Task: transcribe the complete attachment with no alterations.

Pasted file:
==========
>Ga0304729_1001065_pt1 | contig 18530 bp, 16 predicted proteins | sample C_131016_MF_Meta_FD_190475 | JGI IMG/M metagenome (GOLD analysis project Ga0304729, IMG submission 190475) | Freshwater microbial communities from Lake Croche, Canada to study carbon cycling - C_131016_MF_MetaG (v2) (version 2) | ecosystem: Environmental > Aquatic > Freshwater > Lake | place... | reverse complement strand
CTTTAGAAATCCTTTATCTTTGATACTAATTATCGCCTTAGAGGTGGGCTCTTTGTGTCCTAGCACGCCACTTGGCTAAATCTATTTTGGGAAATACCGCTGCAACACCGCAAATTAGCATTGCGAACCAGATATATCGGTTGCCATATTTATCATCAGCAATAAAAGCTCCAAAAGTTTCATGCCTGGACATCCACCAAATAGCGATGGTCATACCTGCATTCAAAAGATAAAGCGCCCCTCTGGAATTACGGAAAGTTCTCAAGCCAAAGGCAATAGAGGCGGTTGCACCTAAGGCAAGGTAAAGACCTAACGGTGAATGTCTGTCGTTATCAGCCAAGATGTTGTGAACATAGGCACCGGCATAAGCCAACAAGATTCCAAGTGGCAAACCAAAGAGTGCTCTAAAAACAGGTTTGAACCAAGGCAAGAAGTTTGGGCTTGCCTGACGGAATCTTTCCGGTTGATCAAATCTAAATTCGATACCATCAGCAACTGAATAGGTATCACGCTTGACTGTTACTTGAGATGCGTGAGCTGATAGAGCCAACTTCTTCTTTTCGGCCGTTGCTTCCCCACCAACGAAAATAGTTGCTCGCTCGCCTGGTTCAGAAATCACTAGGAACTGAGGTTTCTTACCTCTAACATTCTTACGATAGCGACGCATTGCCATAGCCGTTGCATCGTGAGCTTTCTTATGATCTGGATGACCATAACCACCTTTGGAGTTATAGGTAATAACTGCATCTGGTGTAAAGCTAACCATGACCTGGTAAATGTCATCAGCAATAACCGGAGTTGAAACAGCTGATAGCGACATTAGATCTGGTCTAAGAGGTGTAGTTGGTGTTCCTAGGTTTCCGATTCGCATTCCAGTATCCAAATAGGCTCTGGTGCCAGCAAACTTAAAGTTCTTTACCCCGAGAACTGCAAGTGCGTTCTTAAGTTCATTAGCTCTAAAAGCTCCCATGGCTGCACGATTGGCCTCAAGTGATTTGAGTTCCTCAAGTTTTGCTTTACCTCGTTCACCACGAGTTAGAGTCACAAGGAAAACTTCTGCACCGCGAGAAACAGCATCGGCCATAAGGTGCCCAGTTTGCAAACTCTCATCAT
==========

>Ga0304729_1001065_pt1 | contig 18530 bp, 16 predicted proteins | sample C_131016_MF_Meta_FD_190475 | JGI IMG/M metagenome (GOLD analysis project Ga0304729, IMG submission 190475) | Freshwater microbial communities from Lake Croche, Canada to study carbon cycling - C_131016_MF_MetaG (v2) (version 2) | ecosystem: Environmental > Aquatic > Freshwater > Lake | place... | reverse complement strand
CTTTAGAAATCCTTTATCTTTGATACTAATTATCGCCTTAGAGGTGGGCTCTTTGTGTCCTAGCACGCCACTTGGCTAAATCTATTTTGGGAAATACCGCTGCAACACCGCAAATTAGCATTGCGAACCAGATATATCGGTTGCCATATTTATCATCAGCAATAAAAGCTCCAAAAGTTTCATGCCTGGACATCCACCAAATAGCGATGGTCATACCTGCATTCAAAAGATAAAGCGCCCCTCTGGAATTACGGAAAGTTCTCAAGCCAAAGGCAATAGAGGCGGTTGCACCTAAGGCAAGGTAAAGACCTAACGGTGAATGTCTGTCGTTATCAGCCAAGATGTTGTGAACATAGGCACCGGCATAAGCCAACAAGATTCCAAGTGGCAAACCAAAGAGTGCTCTAAAAACAGGTTTGAACCAAGGCAAGAAGTTTGGGCTTGCCTGACGGAATCTTTCCGGTTGATCAAATCTAAATTCGATACCATCAGCAACTGAATAGGTATCACGCTTGACTGTTACTTGAGATGCGTGAGCTGATAGAGCCAACTTCTTCTTTTCGGCCGTTGCTTCCCCACCAACGAAAATAGTTGCTCGCTCGCCTGGTTCAGAAATCACTAGGAACTGAGGTTTCTTACCTCTAACATTCTTACGATAGCGACGCATTGCCATAGCCGTTGCATCGTGAGCTTTCTTATGATCTGGATGACCATAACCACCTTTGGAGTTATAGGTAATAACTGCATCTGGTGTAAAGCTAACCATGACCTGGTAAATGTCATCAGCAATAACCGGAGTTGAAACAGCTGATAGCGACATTAGATCTGGTCTAAGAGGTGTAGTTGGTGTTCCTAGGTTTCCGATTCGCATTCCAGTATCCAAATAGGCTCTGGTGCCAGCAAACTTAAAGTTCTTTACCCCGAGAACTGCAAGTGCGTTCTTAAGTTCATTAGCTCTAAAAGCTCCCATGGCTGCACGATTGGCCTCAAGTGATTTGAGTTCCTCAAGTTTTGCTTTACCTCGTTCACCACGAGTTAGAGTCACAAGGAAAACTTCTGCACCGCGAGAAACAGCATCGGCCATAAGGTGCCCAGTTTGCAAACTCTCATCAT